• James, rather than advising his readers to seek miraculous healing by means of someone with this gift, advises them to call the elders to come and pray for them when they are sick, not because he assumed the elders would have the gift of healing, but because ‘the prayer of a righteous man is powerful and effective’ [James 5:16]. If healing was granted it would be God’s miraculous answer to prayers of the group, not the exercise of the sign gift of healing by an individual.

[3] Workings of miracles. [See also Topical Study on Miracles]. Note the Greek: ‘workings of miracles’ [1 Corinthians 12:10], and simply ‘miracles’ [12:29,30]. Again, as with healings, it would seem that the miracles themselves, are the gift, not the personal ability to work miracles. Exactly what is included in ‘workings of miracles’ or ‘miraculous powers’ is nowhere defined. Given that the word for ‘miracle’ is the normal word for ‘power’, this ‘workings of miracles’, must at the very least be understood to be manifestations of God’s power specifically in and through human agents. From the Acts we could include the two instances of the dead being revived [Peter – Dorcas, Acts 9; Paul – Eutychus, Acts 20]; Paul’s survival from the storm [Acts 27] and the snake bite [Acts 28]; Peter’s infliction of blindness on Elymas [Acts 13].

Whether or not we should include here curing people of demon possession is not clear. Exorcism is not included in any of the gift lists. It is, however, included in Luke’s description of the ‘extraordinary miracles’ which God did through Paul [Acts 19:11-12]. It was Paul’s ability to do this, contrasted with the sons of Sceva’s failure, that confirmed his message and led to the name of Christ being held in high honour in Ephesus [Acts 19:13-20], even moving many to openly renounce their involvement in the occult.

If curing people of demon possession is in fact a ‘sign gift’ given to confirm the apostolic message, then serious questions are raised about contemporary deliverance ministries and practices.

[4] Distinguishing between spirits.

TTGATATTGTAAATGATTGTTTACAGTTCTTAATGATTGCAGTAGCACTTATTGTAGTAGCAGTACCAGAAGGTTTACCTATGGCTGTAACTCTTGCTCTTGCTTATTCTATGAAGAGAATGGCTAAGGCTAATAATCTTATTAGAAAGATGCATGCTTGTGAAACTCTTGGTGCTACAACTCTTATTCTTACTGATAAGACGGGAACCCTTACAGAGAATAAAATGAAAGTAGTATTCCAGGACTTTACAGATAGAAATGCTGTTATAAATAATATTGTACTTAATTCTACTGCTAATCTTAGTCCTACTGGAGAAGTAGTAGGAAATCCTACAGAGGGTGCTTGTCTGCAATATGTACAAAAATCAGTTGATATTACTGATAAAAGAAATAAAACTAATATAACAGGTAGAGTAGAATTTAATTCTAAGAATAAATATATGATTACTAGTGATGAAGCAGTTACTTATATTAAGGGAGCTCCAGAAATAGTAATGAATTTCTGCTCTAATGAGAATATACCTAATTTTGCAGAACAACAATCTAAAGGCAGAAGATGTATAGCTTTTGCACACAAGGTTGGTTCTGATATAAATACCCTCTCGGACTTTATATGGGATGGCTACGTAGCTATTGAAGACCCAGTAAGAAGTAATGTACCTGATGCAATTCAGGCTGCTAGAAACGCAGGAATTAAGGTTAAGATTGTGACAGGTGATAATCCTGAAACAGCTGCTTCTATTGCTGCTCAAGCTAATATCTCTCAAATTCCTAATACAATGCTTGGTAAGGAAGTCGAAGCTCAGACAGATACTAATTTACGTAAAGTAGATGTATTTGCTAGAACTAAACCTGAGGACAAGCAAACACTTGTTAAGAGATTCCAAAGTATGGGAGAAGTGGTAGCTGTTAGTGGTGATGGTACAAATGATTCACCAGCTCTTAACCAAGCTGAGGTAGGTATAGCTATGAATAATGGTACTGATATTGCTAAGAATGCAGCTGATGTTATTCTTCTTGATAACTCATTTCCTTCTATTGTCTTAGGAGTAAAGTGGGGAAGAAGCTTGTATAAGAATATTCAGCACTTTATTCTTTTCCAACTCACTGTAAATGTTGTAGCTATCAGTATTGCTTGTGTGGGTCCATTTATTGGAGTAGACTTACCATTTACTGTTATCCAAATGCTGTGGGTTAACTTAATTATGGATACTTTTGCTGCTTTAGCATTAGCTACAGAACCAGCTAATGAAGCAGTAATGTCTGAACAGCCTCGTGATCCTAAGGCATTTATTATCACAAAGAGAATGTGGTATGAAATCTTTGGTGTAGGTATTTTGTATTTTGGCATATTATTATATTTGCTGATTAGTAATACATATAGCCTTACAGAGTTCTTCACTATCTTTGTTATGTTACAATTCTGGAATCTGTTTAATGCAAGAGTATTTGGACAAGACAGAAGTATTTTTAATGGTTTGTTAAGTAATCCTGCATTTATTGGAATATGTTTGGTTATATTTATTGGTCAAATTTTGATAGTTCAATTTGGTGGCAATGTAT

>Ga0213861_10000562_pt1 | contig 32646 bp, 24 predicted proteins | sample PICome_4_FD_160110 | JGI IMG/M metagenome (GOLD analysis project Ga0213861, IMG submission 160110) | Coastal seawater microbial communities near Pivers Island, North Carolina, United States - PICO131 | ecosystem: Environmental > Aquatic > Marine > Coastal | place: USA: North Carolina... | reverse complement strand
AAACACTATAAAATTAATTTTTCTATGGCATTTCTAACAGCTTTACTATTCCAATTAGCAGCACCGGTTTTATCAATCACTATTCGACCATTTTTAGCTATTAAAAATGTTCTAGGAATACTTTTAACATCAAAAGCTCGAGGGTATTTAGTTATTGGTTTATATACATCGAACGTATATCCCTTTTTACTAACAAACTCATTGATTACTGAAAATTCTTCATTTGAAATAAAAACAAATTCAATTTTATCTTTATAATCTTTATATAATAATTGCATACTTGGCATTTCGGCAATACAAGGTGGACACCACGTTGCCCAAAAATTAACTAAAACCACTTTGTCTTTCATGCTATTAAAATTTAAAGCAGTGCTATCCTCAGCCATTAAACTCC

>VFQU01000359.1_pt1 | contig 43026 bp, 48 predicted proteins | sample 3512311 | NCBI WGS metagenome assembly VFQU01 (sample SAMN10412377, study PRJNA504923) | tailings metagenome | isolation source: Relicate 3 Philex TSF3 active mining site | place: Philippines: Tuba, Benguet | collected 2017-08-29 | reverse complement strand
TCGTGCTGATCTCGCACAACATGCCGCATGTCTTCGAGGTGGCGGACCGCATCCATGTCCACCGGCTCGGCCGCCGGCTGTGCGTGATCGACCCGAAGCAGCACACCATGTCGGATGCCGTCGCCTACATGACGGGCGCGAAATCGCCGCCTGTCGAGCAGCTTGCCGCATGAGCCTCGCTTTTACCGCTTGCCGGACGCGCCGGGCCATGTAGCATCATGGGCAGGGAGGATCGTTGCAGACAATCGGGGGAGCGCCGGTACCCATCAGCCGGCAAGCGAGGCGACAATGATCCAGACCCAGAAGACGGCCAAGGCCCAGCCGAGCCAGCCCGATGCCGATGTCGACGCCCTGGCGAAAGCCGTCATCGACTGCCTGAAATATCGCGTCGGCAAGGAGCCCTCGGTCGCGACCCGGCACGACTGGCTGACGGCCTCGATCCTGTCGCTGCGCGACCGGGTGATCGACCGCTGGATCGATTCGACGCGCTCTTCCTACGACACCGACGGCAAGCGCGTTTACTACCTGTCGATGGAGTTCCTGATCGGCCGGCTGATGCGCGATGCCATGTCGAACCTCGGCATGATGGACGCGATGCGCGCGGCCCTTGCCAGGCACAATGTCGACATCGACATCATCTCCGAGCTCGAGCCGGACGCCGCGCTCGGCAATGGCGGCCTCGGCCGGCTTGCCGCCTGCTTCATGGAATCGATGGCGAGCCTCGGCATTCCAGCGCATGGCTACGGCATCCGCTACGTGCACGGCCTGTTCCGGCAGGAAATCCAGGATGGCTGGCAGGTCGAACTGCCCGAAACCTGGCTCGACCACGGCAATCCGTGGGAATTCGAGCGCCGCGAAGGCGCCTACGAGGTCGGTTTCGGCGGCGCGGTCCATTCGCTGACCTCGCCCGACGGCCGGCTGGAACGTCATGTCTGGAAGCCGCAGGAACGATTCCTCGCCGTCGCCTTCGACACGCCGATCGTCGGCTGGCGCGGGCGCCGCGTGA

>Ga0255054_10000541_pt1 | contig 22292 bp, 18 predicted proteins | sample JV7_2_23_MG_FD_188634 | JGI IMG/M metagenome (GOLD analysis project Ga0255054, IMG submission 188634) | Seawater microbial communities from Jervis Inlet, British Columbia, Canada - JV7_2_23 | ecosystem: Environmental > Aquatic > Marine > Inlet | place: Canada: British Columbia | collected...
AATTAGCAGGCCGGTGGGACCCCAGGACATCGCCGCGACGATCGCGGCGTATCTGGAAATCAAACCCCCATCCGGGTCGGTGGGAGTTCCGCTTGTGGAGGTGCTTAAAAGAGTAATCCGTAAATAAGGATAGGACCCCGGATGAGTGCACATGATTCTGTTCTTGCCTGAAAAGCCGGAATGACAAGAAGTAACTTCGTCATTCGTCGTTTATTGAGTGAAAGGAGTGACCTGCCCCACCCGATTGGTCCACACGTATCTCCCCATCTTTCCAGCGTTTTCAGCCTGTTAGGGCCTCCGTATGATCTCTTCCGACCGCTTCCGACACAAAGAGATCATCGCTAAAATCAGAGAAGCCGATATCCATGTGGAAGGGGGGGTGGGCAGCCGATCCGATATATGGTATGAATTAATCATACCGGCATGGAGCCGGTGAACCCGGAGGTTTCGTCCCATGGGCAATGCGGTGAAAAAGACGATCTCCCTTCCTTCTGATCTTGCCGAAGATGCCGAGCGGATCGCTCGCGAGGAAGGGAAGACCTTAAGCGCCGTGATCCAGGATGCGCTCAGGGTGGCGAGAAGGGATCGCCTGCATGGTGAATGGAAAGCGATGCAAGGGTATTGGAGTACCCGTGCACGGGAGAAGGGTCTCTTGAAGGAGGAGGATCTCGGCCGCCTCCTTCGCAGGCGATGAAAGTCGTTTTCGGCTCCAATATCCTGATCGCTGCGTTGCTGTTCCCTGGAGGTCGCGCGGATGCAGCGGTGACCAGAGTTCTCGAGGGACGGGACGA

This gift is mentioned only in 1Corinthians 12:10, and then without explanation or description. The only other place in the scripture with any similarity is 1 John 4:1 where we are all commanded to ‘test the spirits’. John is clearly commanding all of his readers to ‘test’ the spirit that is behind any teaching – is it teaching that comes from the Holy Spirit, or is it teaching that comes from the antichrist? And he indicates that any teaching that does not acknowledge Christ, is actually expressing the spirit of the antichrist. This is a command that remains relevant in every age of the church, and to every believer. [1John 4:1 does not, in context, refer to challenging demon spirits, assumed to be in a person, to identify themselves. Such an interpretation is imported into the text from a person’s presuppositions about demon possession.]

We might consider also 1Corinthians 2:14-16, where Paul teaches that because ‘the things that come from the Spirit of God’ are ‘spiritually discerned’ only true believers can actually understand them. This is neither a command, as in 1John 4:1, nor a specific gift given to individuals, but God’s endowment of spiritual understanding given to all believers. This is not therefore what 1Corinthians 12:10 is referring to.

Some people understand this gift to refer to the ability to identify the presence, or even the identity, of a demonic spirit possessing a person. This interpretation is hard to maintain on the basis of the biblical evidence, because in every case in which demon possession is reported it was actually quite obvious, even common knowledge in some cases, needing no special gift of discernment in order to recognize it.  There is not a single report of anyone wondering whether or not a person might be possessed by a spirit and asking Jesus or the apostles to find out whether or not he/she was possessed. They knew. And that was why they brought them for healing.